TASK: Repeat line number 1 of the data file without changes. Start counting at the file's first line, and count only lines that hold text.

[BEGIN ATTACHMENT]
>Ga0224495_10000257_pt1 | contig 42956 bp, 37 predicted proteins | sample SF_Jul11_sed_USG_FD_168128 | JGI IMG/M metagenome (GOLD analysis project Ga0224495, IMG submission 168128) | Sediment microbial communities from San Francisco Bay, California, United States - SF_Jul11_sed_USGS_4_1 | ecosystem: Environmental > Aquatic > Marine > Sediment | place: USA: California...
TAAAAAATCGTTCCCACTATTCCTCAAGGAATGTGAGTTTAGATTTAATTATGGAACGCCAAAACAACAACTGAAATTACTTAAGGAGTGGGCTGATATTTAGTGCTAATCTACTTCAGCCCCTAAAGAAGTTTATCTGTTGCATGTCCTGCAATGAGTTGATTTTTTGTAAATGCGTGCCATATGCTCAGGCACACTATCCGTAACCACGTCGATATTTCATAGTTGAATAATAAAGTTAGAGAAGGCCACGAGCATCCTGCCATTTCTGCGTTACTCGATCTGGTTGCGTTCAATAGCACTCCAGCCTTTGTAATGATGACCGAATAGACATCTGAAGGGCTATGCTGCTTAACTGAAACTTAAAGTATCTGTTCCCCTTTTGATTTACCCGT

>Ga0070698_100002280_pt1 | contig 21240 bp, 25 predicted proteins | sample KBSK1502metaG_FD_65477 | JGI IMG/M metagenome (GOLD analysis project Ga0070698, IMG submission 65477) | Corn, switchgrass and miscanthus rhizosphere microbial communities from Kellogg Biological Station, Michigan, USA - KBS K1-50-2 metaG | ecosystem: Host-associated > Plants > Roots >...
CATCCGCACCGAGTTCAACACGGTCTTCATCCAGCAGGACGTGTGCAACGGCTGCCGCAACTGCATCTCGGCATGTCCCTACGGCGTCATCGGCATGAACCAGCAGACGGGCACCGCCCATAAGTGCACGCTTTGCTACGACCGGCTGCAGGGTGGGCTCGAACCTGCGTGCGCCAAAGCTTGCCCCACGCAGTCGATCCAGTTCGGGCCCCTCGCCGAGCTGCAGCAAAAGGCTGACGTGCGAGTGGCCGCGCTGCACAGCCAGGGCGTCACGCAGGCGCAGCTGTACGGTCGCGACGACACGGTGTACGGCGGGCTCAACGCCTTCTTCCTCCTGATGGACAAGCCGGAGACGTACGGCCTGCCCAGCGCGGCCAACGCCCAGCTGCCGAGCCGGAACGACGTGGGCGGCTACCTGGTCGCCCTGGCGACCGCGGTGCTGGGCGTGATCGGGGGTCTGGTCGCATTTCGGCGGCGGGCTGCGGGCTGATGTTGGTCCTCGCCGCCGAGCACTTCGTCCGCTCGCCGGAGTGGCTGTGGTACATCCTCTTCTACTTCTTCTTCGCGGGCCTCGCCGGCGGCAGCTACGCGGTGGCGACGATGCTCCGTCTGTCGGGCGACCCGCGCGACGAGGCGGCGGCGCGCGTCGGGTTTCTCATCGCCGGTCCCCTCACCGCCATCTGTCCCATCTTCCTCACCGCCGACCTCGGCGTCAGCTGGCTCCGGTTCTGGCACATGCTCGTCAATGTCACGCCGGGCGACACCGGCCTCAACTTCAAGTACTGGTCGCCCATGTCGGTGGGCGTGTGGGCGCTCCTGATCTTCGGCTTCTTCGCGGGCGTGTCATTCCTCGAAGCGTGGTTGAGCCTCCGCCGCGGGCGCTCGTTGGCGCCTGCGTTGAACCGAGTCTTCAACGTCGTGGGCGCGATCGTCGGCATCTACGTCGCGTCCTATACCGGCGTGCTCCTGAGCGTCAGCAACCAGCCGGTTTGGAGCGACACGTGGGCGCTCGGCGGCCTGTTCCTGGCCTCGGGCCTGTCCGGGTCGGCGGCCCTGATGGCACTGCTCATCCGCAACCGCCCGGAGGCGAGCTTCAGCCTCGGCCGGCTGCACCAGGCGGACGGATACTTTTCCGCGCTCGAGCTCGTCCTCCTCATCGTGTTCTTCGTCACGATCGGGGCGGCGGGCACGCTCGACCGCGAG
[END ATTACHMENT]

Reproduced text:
>Ga0224495_10000257_pt1 | contig 42956 bp, 37 predicted proteins | sample SF_Jul11_sed_USG_FD_168128 | JGI IMG/M metagenome (GOLD analysis project Ga0224495, IMG submission 168128) | Sediment microbial communities from San Francisco Bay, California, United States - SF_Jul11_sed_USGS_4_1 | ecosystem: Environmental > Aquatic > Marine > Sediment | place: USA: California...